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Correcting soil nutrient deficiencies with organic materials in the atoll soils of the Marshall Islands
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|Title:||Correcting soil nutrient deficiencies with organic materials in the atoll soils of the Marshall Islands|
|Authors:||Deenik, Jonathan Leonard|
|Advisor:||Yost, Russell S|
|Issue Date:||May 2003|
|Publisher:||University of Hawaii at Manoa|
|Citation:||Deenik, Jonathan Leonard (2003) Correcting soil nutrient deficiencies with organic materials in the atoll soils of the Marshall Islands. Ph.D. dissertation, University of Hawai'i, United States -- Hawaii.|
|Abstract:||The coralline soils of atolls suffer from multiple nutrient deficiencies that severely limit crop growth. This study was conducted to assess the nutrient status of the soils of the inhabited atolls within the Marshall Islands (MI), and to determine what local materials could be used to correct deficiencies limiting crop growth. Surface and subsoils from 25 atolls were collected and analyzed for their chemical properties, and soil test results were evaluated with a missing element pot study.
Soil tests revealed that the MI soils were severely deficient in K (0.12 cmol c kg -1 ) and marginally deficient in Cu (0.13 ug g -1 ). The missing element study showed that the soil was deficient in K, S, N, P, and Cu. An incubation experiment and a series of greenhouse experiments were conducted to evaluate the ability of locally available organic materials to mineralize N and supply adequate nutrients to crops. Vigna marina and fish meal showed the highest N mineralization capacity, and the Gompertz equation provided the best fit. Chinese cabbage plants grew as well in soils amended with chicken manure, Vigna marina , and copra cake as they did in soil treated with chemical fertilizers. Plants grown in soil amended with fish meal did not grow as well due to inadequate K supply. Nitrogen recovery was highest in V. marina treatment at 92% followed by the chemical control (83%), chicken manure (34%), fish-meal (18%), and copra cake (9%). Added coconut leaves immobilized N and resulted in very poor cabbage growth. Comparisons between relative growth rate (RGR) and nutrient relative accumulation rate (RAR) showed that nutrients supplied from the V. marina amendment to the cabbage plant matched plant demand. In a rate experiment in the greenhouse, adding 10.1 g kg -1 of V. marina leaves (dry weight) supplied 350 mg N kg -1 to 5 week-old corn plants representing 38% of the total amount of N added in the amendment. Splitting the application quantity improved corn growth at the highest addition rate. Copra cake showed less promise as a suitable organic amendment. Supplementing copra with chemical N and P, and V. marina leaves with and without Cu and B did not improve crop growth compared with copra alone. The soil exhibited low P adsorption capacity, and corn and lettuce growth responded to high Olsen P soil levels.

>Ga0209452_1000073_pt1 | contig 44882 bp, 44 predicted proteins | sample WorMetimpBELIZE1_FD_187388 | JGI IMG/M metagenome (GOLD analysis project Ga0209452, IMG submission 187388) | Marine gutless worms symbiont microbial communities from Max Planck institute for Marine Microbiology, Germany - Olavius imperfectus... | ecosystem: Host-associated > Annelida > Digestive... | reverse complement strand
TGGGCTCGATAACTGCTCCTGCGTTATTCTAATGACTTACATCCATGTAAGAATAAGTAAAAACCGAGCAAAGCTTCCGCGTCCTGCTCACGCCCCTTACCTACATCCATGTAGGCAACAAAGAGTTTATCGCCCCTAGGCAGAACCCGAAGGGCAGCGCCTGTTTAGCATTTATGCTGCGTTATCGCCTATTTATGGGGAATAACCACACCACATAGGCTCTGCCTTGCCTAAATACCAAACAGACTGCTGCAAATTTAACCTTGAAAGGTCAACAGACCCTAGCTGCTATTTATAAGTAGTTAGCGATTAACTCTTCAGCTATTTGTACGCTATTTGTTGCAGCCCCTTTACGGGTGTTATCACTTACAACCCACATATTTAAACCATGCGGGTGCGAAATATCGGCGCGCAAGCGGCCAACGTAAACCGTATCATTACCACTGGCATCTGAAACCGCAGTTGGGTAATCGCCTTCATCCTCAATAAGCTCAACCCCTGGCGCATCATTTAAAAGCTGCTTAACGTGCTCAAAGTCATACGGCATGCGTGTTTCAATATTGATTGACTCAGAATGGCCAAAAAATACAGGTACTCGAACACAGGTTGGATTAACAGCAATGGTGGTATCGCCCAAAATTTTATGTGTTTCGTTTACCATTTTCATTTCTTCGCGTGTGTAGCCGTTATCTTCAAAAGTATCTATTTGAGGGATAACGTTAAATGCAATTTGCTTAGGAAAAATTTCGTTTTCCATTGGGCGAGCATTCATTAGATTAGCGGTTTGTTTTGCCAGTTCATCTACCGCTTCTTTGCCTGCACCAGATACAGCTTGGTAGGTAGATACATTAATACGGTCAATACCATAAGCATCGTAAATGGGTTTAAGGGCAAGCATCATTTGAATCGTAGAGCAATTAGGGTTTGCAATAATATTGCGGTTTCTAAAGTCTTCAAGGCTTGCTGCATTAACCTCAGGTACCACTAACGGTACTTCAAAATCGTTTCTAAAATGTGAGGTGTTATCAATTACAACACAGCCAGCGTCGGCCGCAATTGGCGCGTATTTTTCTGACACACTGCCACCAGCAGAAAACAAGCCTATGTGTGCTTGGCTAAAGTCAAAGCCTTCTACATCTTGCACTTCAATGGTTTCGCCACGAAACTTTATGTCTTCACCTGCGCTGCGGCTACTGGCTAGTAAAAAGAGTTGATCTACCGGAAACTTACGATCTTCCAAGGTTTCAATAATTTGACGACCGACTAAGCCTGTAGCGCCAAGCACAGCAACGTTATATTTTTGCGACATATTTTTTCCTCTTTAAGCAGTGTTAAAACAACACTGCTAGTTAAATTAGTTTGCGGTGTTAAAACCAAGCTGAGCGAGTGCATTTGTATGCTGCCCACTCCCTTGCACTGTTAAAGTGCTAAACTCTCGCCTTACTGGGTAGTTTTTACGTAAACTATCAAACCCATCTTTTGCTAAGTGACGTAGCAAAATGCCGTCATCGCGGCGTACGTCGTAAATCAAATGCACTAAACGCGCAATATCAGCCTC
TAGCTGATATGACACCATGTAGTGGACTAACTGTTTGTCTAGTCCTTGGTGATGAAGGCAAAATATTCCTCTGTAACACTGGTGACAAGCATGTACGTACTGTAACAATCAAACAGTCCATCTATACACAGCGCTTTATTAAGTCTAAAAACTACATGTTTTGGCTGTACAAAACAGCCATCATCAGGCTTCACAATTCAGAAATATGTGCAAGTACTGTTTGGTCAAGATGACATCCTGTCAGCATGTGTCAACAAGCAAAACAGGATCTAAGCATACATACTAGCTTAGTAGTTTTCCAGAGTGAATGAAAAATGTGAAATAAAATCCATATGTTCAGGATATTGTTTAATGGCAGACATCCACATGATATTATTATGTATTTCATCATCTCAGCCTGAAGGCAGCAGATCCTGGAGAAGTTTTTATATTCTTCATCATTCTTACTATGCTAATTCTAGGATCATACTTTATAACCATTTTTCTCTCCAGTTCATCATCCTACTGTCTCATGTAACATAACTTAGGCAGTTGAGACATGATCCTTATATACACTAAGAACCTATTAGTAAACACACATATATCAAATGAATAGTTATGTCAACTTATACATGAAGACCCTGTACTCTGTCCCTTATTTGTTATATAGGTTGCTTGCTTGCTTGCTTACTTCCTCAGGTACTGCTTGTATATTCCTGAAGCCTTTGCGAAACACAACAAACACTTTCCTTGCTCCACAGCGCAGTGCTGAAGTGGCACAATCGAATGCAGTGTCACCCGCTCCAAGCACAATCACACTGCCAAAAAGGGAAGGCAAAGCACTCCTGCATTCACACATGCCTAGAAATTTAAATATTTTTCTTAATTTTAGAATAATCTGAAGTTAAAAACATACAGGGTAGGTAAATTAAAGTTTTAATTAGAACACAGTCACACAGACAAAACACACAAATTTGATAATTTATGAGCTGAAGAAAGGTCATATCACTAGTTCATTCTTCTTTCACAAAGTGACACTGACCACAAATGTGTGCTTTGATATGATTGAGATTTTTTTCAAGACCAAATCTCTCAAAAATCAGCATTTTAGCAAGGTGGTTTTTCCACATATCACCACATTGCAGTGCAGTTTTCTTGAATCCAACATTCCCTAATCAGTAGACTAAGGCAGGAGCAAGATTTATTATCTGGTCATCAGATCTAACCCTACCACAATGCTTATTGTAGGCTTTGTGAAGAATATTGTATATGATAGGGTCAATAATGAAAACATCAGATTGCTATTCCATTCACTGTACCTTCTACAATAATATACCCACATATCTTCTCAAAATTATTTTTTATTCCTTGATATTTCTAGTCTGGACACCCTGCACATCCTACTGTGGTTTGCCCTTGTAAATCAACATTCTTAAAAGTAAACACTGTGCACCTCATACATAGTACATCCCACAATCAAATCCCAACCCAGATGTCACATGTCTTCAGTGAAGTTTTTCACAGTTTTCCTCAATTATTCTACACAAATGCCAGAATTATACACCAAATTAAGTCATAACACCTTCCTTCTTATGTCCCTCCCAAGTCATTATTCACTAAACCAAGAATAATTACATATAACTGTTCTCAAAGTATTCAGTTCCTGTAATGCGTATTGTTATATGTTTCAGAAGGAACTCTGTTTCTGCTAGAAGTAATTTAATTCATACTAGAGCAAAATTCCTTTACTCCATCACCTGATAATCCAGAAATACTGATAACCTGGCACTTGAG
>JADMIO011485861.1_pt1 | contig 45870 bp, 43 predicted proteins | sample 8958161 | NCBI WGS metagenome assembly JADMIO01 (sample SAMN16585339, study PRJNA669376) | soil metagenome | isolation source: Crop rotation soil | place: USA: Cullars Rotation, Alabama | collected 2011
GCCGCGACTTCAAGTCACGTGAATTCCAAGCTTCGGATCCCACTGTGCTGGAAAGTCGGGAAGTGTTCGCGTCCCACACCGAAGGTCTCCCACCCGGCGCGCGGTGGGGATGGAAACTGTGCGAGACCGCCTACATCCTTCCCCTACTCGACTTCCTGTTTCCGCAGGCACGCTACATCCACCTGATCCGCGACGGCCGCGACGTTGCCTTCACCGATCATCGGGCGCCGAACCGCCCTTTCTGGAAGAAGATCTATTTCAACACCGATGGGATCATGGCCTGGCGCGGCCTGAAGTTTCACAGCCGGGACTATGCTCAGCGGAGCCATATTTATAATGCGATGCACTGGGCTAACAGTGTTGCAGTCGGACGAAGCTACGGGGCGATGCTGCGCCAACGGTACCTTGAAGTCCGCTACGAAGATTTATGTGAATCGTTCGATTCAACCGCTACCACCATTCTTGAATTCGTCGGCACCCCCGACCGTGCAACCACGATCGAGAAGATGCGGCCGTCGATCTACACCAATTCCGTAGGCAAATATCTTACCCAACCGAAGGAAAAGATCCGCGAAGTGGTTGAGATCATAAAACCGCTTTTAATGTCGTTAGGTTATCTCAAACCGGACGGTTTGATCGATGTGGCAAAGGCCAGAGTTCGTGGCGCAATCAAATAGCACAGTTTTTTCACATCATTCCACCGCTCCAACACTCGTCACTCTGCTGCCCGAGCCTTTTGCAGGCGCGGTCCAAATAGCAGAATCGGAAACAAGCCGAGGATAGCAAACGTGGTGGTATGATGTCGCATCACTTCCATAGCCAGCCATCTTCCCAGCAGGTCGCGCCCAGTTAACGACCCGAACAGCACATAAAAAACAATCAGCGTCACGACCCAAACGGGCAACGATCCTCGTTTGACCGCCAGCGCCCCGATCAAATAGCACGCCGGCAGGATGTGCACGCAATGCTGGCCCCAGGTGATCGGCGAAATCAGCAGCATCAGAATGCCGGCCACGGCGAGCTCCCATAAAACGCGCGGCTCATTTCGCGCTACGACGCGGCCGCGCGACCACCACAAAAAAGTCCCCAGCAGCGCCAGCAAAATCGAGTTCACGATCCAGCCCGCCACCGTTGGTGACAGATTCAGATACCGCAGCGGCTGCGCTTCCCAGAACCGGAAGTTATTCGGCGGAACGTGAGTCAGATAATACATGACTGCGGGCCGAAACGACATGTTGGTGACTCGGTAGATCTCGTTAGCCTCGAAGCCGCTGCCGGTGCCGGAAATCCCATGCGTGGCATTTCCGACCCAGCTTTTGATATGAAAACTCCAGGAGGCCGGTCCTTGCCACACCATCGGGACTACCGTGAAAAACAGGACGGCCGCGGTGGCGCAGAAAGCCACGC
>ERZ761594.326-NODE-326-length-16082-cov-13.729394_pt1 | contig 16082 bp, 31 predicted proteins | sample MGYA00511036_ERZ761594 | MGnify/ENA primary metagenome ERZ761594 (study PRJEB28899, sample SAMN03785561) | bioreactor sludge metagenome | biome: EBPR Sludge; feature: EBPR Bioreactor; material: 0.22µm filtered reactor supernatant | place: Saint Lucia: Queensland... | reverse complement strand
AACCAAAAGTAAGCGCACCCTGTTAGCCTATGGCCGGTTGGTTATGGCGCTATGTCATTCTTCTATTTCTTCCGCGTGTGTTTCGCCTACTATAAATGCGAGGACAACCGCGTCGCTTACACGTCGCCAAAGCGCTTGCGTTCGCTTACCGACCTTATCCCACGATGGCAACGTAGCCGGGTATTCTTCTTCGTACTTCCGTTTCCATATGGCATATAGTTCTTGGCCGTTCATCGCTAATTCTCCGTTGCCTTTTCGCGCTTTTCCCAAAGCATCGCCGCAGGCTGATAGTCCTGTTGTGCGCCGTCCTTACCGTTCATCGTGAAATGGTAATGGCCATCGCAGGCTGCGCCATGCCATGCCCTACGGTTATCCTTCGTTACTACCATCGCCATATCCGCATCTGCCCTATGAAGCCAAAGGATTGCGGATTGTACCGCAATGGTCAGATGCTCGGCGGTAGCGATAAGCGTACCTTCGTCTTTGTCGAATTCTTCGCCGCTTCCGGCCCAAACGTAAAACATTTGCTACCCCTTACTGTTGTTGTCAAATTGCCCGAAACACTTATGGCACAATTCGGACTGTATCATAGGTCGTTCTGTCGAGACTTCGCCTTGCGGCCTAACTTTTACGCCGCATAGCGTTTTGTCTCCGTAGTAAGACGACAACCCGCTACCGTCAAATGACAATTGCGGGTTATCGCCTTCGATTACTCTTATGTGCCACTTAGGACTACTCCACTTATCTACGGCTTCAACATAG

The results of the greenhouse experiments showed that V. marina is a potential organic fertilizer material to correct soil nutrient deficiencies for good crop growth in the Marshall Islands.
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|Appears in Collections:||CTAHR Ph.D Dissertations|
Ph.D. - Agronomy and Soil Science
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